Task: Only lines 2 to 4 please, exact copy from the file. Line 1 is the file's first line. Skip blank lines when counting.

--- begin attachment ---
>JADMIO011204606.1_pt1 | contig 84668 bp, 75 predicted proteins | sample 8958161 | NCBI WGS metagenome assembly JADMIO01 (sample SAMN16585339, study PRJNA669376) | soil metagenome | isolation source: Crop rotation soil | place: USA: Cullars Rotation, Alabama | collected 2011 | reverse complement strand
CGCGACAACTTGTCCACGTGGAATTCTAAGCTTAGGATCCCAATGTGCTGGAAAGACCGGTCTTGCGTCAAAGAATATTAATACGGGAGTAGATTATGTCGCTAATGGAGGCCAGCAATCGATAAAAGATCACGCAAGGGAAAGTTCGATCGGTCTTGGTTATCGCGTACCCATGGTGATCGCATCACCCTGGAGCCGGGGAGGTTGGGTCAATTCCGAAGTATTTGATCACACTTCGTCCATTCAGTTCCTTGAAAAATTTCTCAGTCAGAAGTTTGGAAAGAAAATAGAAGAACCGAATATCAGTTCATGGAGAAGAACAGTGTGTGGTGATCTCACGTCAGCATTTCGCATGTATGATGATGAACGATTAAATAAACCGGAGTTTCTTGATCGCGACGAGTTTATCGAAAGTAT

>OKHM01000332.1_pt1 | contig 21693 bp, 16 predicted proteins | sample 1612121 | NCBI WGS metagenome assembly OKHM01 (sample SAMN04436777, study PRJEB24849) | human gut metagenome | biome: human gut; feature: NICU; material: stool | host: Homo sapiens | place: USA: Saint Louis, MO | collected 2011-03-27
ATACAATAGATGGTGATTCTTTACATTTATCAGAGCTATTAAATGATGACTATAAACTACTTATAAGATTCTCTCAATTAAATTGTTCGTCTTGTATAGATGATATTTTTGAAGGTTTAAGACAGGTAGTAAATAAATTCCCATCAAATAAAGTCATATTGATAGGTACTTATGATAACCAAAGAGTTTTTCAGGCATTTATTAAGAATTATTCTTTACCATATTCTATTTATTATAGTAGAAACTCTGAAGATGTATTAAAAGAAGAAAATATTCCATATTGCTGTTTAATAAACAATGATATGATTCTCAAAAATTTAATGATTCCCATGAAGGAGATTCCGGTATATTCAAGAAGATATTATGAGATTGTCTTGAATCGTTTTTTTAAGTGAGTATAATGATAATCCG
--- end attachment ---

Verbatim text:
CGCGACAACTTGTCCACGTGGAATTCTAAGCTTAGGATCCCAATGTGCTGGAAAGACCGGTCTTGCGTCAAAGAATATTAATACGGGAGTAGATTATGTCGCTAATGGAGGCCAGCAATCGATAAAAGATCACGCAAGGGAAAGTTCGATCGGTCTTGGTTATCGCGTACCCATGGTGATCGCATCACCCTGGAGCCGGGGAGGTTGGGTCAATTCCGAAGTATTTGATCACACTTCGTCCATTCAGTTCCTTGAAAAATTTCTCAGTCAGAAGTTTGGAAAGAAAATAGAAGAACCGAATATCAGTTCATGGAGAAGAACAGTGTGTGGTGATCTCACGTCAGCATTTCGCATGTATGATGATGAACGATTAAATAAACCGGAGTTTCTTGATCGCGACGAGTTTATCGAAAGTAT

>OKHM01000332.1_pt1 | contig 21693 bp, 16 predicted proteins | sample 1612121 | NCBI WGS metagenome assembly OKHM01 (sample SAMN04436777, study PRJEB24849) | human gut metagenome | biome: human gut; feature: NICU; material: stool | host: Homo sapiens | place: USA: Saint Louis, MO | collected 2011-03-27
ATACAATAGATGGTGATTCTTTACATTTATCAGAGCTATTAAATGATGACTATAAACTACTTATAAGATTCTCTCAATTAAATTGTTCGTCTTGTATAGATGATATTTTTGAAGGTTTAAGACAGGTAGTAAATAAATTCCCATCAAATAAAGTCATATTGATAGGTACTTATGATAACCAAAGAGTTTTTCAGGCATTTATTAAGAATTATTCTTTACCATATTCTATTTATTATAGTAGAAACTCTGAAGATGTATTAAAAGAAGAAAATATTCCATATTGCTGTTTAATAAACAATGATATGATTCTCAAAAATTTAATGATTCCCATGAAGGAGATTCCGGTATATTCAAGAAGATATTATGAGATTGTCTTGAATCGTTTTTTTAAGTGAGTATAATGATAATCCG